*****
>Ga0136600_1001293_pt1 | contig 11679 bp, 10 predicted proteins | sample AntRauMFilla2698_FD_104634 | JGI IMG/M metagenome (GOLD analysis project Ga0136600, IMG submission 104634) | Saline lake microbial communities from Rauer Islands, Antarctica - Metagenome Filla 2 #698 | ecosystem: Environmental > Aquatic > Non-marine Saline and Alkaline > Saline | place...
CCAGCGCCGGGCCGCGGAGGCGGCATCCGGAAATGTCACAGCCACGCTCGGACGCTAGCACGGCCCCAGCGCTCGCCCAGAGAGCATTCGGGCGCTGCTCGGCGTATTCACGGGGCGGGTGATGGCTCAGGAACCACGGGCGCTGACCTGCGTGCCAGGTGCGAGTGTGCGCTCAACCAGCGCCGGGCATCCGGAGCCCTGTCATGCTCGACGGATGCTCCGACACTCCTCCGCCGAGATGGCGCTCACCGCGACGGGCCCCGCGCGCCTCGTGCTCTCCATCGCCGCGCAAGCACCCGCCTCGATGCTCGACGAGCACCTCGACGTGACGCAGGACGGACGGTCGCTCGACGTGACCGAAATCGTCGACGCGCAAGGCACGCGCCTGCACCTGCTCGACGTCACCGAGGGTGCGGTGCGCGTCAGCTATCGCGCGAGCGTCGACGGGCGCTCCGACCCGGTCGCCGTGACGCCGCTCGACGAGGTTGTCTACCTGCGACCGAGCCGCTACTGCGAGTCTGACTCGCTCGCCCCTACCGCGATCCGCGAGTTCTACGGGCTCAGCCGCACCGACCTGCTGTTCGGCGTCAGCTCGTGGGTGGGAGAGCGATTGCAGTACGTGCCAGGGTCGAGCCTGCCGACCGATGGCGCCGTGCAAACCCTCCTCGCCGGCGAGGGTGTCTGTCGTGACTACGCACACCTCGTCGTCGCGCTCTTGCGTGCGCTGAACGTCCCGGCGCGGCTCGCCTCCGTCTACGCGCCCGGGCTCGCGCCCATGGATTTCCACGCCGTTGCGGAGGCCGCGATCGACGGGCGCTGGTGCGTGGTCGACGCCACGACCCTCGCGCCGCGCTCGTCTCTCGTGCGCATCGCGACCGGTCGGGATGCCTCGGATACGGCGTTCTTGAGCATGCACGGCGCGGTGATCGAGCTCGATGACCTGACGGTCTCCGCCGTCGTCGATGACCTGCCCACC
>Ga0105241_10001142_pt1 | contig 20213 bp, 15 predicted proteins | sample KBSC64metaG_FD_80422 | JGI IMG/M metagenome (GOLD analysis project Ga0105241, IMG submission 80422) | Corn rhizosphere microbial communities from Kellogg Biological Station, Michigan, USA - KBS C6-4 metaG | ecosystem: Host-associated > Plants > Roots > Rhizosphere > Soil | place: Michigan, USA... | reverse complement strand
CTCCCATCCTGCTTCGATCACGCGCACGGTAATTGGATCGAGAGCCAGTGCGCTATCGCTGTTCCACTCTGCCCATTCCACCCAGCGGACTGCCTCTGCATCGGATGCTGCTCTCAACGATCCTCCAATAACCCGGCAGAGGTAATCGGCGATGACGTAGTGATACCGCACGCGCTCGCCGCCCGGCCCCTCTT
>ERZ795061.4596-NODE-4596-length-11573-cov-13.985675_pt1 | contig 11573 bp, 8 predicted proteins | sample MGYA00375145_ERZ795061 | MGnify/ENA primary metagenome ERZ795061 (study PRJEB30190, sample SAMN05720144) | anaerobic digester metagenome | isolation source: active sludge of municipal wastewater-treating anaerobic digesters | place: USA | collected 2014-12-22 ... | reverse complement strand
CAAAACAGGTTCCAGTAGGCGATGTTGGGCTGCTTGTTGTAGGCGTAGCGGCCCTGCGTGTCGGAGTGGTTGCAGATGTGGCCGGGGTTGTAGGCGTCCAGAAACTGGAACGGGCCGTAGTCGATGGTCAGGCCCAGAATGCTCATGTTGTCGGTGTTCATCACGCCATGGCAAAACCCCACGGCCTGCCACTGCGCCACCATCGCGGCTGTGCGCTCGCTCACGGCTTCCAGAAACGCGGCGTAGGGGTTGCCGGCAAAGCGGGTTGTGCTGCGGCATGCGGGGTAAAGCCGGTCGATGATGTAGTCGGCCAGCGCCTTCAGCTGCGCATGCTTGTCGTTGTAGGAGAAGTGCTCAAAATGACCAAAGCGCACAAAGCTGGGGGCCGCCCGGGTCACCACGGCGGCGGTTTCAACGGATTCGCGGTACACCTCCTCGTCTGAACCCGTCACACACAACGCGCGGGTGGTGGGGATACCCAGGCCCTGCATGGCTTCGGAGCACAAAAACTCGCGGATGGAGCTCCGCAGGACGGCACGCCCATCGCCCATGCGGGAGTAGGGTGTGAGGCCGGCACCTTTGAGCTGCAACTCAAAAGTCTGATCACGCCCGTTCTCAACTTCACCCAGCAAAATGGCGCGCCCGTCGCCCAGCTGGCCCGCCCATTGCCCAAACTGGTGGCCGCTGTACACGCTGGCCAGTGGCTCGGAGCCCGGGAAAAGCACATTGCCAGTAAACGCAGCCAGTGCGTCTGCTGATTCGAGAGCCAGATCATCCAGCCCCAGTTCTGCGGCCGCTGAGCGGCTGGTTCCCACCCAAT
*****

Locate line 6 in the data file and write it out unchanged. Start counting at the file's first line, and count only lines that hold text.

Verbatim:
CAAAACAGGTTCCAGTAGGCGATGTTGGGCTGCTTGTTGTAGGCGTAGCGGCCCTGCGTGTCGGAGTGGTTGCAGATGTGGCCGGGGTTGTAGGCGTCCAGAAACTGGAACGGGCCGTAGTCGATGGTCAGGCCCAGAATGCTCATGTTGTCGGTGTTCATCACGCCATGGCAAAACCCCACGGCCTGCCACTGCGCCACCATCGCGGCTGTGCGCTCGCTCACGGCTTCCAGAAACGCGGCGTAGGGGTTGCCGGCAAAGCGGGTTGTGCTGCGGCATGCGGGGTAAAGCCGGTCGATGATGTAGTCGGCCAGCGCCTTCAGCTGCGCATGCTTGTCGTTGTAGGAGAAGTGCTCAAAATGACCAAAGCGCACAAAGCTGGGGGCCGCCCGGGTCACCACGGCGGCGGTTTCAACGGATTCGCGGTACACCTCCTCGTCTGAACCCGTCACACACAACGCGCGGGTGGTGGGGATACCCAGGCCCTGCATGGCTTCGGAGCACAAAAACTCGCGGATGGAGCTCCGCAGGACGGCACGCCCATCGCCCATGCGGGAGTAGGGTGTGAGGCCGGCACCTTTGAGCTGCAACTCAAAAGTCTGATCACGCCCGTTCTCAACTTCACCCAGCAAAATGGCGCGCCCGTCGCCCAGCTGGCCCGCCCATTGCCCAAACTGGTGGCCGCTGTACACGCTGGCCAGTGGCTCGGAGCCCGGGAAAAGCACATTGCCAGTAAACGCAGCCAGTGCGTCTGCTGATTCGAGAGCCAGATCATCCAGCCCCAGTTCTGCGGCCGCTGAGCGGCTGGTTCCCACCCAAT